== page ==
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BOTOX ® The Real Facts David H. Hammett, M.D. Neurology March 26, 2012.

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Presentation on theme: "BOTOX ® The Real Facts David H. Hammett, M.D. Neurology March 26, 2012."— Presentation transcript:

1 BOTOX ® The Real Facts David H. Hammett, M.D. Neurology March 26, 2012

2 4540 Trenholm Road Columbia, SC (803)

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5 Introduction to BOTOX ® How does BOTOX ® Work? BOTOX ® in the Treatment of Blepharospasm BOTOX ® in the Treatment of Cervical Dystonia BOTOX ® for Severe Primary Axillary Hyperhidrosis BOTOX ® in the Treatment of Spasticity BOTOX ® in the Treatment of Chronic Migraine Important Information About BOTOX ® Presentation Overview

6 History In the 1820s, the biological basis for food poisoning was not understood. Studies began on a batch of improperly prepared sausages responsible for the death of several dozen people in Germany. First suggestion that there was something in the spoiled sausages that brought on the disease. These experiments led to a better understanding of the neurological symptoms of food-borne botulism (ptosis, dysphagia, muscle weakness, and, if left untreated, paralysis and respiratory failure). These experiments led to a better understanding of the neurological symptoms of food-borne botulism (ptosis, dysphagia, muscle weakness, and, if left untreated, paralysis and respiratory failure).

7 History More than 70 years later, Dr. Emile Pierre van Ermengem of Belgium was asked to investigate an outbreak of botulism following a funeral dinner where three people died and 23 were paralyzed. Van Ermengem was able to make a connection between botulism and a spore-forming bacterium he named Bacillus botulinus (now known as Clostridium botulinum). Many scientific studies followed, and seven strains of botulinum toxin were eventually identified (A-G).

8 History In 1978, an Opthalmologist (Dr.Scott) received approval to inject minute amounts of botulinum toxin into human volunteers. In the early 1980s, he published a number of studies including a 1981 paper in the Transactions of the American Ophthalmological Society that asserted botulinum toxin appears to be a safe and useful therapy for strabismus. Additional research showed the drugs benefits went beyond ophthalmology, providing patients with temporary relief from facial spasms, neck and shoulder spasms, even vocal cord spasms.

9 History In 1988, drugmaker Allergan acquired the rights to distribute Scotts batch of botulinum toxin type A (or Oculinum, as it was then known) and a year later, the FDA approved botulinum toxin type A for the treatment of both strabismus and blepharospasm. Shortly thereafter, Allergan acquired Scotts company and changed the drugs name to the compact, catchy Botox.

10 1950s Scientists discover that botulinum toxin can reduce muscle spasms. 1960s/1970s Studies explore botulinum toxin as a treatment for strabismus (crossed eyes) Allergan researches other medical uses of botulinum toxin. BOTOX 1989 Allergan introduces BOTOX®, the first botulinum toxin approved by the FDA to treat blepharospasm (eyelid spasms) and strabismus FDA approves BOTOX® for cervical dystonia Timeline – Development and FDA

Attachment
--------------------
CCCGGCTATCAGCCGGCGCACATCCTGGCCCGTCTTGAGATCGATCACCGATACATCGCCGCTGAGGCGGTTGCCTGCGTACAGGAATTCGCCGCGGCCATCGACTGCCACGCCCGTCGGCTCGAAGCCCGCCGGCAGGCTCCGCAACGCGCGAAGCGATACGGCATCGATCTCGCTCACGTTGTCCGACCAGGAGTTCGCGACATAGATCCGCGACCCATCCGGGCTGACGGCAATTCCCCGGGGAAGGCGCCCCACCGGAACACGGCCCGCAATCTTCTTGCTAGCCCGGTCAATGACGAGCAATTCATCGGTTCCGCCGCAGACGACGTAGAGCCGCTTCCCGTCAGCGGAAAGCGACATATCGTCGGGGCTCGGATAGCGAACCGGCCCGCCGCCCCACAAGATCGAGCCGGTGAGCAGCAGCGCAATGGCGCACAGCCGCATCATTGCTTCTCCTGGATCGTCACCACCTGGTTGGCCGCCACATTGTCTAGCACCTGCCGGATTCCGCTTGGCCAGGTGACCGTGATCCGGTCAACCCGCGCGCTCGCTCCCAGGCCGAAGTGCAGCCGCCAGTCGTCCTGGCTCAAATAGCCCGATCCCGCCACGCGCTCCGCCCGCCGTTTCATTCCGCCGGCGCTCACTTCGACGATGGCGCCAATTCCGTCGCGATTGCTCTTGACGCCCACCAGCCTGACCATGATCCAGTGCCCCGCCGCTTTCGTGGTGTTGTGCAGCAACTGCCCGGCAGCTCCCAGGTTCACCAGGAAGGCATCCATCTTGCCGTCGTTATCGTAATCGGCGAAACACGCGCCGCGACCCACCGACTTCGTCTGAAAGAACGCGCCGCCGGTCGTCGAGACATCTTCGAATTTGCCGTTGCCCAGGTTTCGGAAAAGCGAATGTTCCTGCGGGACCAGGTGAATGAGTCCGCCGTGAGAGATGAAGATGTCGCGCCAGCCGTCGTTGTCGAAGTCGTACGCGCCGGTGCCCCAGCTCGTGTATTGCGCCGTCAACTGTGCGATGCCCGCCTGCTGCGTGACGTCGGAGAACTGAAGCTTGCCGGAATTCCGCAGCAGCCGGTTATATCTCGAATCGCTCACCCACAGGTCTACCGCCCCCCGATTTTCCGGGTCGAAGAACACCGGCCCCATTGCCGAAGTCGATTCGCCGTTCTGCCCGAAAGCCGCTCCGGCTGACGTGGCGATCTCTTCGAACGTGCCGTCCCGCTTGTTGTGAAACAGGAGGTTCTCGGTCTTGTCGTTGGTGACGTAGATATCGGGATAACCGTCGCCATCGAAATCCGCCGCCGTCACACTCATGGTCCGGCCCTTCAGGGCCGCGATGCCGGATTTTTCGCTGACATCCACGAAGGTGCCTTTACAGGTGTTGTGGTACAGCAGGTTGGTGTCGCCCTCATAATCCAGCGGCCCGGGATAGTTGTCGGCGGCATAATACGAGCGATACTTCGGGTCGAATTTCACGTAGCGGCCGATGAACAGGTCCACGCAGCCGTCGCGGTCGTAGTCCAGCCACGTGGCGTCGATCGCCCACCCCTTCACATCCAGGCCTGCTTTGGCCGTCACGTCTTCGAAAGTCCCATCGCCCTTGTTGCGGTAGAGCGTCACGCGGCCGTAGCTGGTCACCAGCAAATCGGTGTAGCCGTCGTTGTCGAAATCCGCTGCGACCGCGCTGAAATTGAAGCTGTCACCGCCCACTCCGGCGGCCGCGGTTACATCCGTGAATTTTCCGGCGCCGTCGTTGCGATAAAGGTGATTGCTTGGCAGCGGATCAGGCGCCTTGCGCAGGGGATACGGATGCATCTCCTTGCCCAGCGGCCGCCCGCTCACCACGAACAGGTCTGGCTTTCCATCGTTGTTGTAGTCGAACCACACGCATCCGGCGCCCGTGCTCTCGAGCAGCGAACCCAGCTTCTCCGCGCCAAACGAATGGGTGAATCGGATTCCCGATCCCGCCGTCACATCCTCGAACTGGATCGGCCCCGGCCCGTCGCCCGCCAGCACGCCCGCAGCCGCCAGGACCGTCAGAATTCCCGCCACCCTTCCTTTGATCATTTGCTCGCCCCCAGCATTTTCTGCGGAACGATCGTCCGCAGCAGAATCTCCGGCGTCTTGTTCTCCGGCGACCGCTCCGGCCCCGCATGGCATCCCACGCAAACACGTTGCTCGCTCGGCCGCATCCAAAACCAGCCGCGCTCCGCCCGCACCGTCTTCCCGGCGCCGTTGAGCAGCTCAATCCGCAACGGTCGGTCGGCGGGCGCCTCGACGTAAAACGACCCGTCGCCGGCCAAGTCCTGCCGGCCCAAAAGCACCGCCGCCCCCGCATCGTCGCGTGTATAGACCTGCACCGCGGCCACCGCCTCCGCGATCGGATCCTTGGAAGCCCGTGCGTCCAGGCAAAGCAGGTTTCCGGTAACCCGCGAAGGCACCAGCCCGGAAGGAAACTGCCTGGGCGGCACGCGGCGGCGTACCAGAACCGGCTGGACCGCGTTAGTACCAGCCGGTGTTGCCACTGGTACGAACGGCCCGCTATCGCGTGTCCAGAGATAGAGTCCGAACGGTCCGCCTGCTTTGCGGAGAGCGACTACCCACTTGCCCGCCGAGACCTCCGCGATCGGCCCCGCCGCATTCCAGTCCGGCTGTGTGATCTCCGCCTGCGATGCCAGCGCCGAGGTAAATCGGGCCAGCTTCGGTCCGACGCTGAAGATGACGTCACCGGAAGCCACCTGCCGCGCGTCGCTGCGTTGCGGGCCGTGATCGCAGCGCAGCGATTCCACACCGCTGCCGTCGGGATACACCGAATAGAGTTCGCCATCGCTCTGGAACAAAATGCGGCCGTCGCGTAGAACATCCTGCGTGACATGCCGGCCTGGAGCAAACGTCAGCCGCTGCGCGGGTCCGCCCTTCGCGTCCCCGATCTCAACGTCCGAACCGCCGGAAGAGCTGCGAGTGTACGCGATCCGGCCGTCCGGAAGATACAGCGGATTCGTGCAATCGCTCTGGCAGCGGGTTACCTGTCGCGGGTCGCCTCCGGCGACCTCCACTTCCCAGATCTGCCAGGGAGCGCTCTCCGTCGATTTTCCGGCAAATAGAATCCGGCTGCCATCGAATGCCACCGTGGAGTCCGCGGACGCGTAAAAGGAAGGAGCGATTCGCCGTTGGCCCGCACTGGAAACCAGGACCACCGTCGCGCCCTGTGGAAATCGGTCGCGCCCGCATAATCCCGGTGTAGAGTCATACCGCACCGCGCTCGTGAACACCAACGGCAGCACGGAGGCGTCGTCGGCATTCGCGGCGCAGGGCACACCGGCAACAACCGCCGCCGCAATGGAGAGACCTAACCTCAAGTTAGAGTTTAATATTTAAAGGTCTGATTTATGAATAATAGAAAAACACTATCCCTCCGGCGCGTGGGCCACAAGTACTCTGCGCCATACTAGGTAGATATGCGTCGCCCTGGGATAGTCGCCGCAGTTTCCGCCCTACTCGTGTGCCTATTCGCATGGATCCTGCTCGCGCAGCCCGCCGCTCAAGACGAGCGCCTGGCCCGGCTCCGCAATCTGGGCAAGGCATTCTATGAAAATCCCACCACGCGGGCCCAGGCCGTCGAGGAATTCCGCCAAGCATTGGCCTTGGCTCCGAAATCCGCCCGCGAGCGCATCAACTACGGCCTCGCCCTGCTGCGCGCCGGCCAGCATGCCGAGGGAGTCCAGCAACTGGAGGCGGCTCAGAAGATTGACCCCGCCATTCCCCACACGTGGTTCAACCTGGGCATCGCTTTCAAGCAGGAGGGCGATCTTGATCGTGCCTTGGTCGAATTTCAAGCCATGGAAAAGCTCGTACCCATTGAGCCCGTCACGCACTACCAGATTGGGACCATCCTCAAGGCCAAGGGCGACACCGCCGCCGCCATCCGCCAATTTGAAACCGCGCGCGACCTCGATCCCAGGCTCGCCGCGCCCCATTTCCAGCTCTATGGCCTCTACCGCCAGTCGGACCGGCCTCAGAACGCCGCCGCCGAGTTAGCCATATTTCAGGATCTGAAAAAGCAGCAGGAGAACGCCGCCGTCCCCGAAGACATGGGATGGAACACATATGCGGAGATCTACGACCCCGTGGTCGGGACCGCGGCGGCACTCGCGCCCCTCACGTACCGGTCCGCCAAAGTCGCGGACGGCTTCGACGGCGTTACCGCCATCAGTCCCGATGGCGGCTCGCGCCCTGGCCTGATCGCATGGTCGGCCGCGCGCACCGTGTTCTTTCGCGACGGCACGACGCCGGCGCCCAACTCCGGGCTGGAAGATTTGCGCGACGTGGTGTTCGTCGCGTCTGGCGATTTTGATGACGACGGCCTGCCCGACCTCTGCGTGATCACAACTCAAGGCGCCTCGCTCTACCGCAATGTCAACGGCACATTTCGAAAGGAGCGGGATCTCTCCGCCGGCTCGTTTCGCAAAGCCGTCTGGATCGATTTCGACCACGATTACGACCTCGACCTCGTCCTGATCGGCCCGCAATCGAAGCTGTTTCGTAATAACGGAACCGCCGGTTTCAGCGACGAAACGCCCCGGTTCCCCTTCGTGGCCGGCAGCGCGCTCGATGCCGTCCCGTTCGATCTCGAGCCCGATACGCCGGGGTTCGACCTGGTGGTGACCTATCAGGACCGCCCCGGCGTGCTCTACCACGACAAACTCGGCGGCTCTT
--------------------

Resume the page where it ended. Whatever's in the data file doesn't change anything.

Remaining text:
11 BOTOX® Cosmetic 2002FDA approves BOTOX® Cosmetic, (sameformulation as BOTOX®) for moderate to severe frown lines between the brow FDA approves BOTOX® for severe underarm sweating year anniversary of BOTOX® FDA approves BOTOX® for upper limb spasticity BOTOX® is approved by the FDA specifically for the prevention of headaches in adults with Chronic Migraine (15 or more days each month with headache lasting 4 or more hours each day) 2011FDA approval for neurogenic urinary incontinence Timeline – Development and FDA

12 Glabellar Frown Lines Glabellar frown lines are the most common reason for cosmetic injection of botulinum toxin.

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46 BOTOX ® (onabotulinumtoxinA) for Chronic Migraine Patients: A Prophylactic Treatment Paradigm Please see Indication, Important Limitations, and Important Safety Information, including Boxed Warning, throughout this deck.

47 Indication BOTOX ® (onabotulinumtoxinA) for injection is indicated for the prophylaxis of headaches in adult patients with chronic migraine (15 days per month with headache lasting 4 hours a day or longer). Important limitations Safety and effectiveness have not been established for the prophylaxis of episodic migraine (14 headache days or fewer per month) in seven placebo-controlled studies. 47

48 IMPORTANT SAFETY INFORMATION, INCLUDING BOXED WARNING Distant Spread of Toxin Effect Postmarketing reports indicate that the effects of BOTOX ® and all botulinum toxin products may spread from the area of injection to produce symptoms consistent with botulinum toxin effects. These may include asthenia, generalized muscle weakness, diplopia, ptosis, dysphagia, dysphonia, dysarthria, urinary incontinence, and breathing difficulties. These symptoms have been reported hours to weeks after injection. Swallowing and breathing difficulties can be life threatening, and there have been reports of death. The risk of symptoms is probably greatest in children treated for spasticity, but symptoms can also occur in adults treated for spasticity and other conditions, particularly in those patients who have an underlying condition that would predispose them to these symptoms. In unapproved uses, including spasticity in children, and in approved indications, cases of spread of effect have been reported at doses comparable to those used to treat cervical dystonia and at lower doses. 48 Please see additional Important Safety Information throughout this deck.

49 Diagnostic Criteria for Chronic Migraine Chronic Migraine is a defined condition or more headache days per month Headaches lasting 4 hours per day or more At least 8 headache days classified as migraine days With or without medication overuse What are migraine characteristics 1 ? 49 Patients should experience at least 2 of these pain characteristics: Unilateral Migrainous, pulsating quality Moderate to severe intensity Aggravated by routine physical activity And at least 1 of: Nausea and/or vomiting Photophobia and phonophobia 1.Headache Classification Committee; Olesen J et al. Cephalalgia. 2004;24: Headache Classification Committee; Olesen J et al. Cephalalgia. 2006;26: Lipton RB. Headache. 2011;51(S2):77·83. Please see Important Safety Information, including Boxed Warning, on slides Please see Important Safety Information, including Boxed Warning, throughout this deck.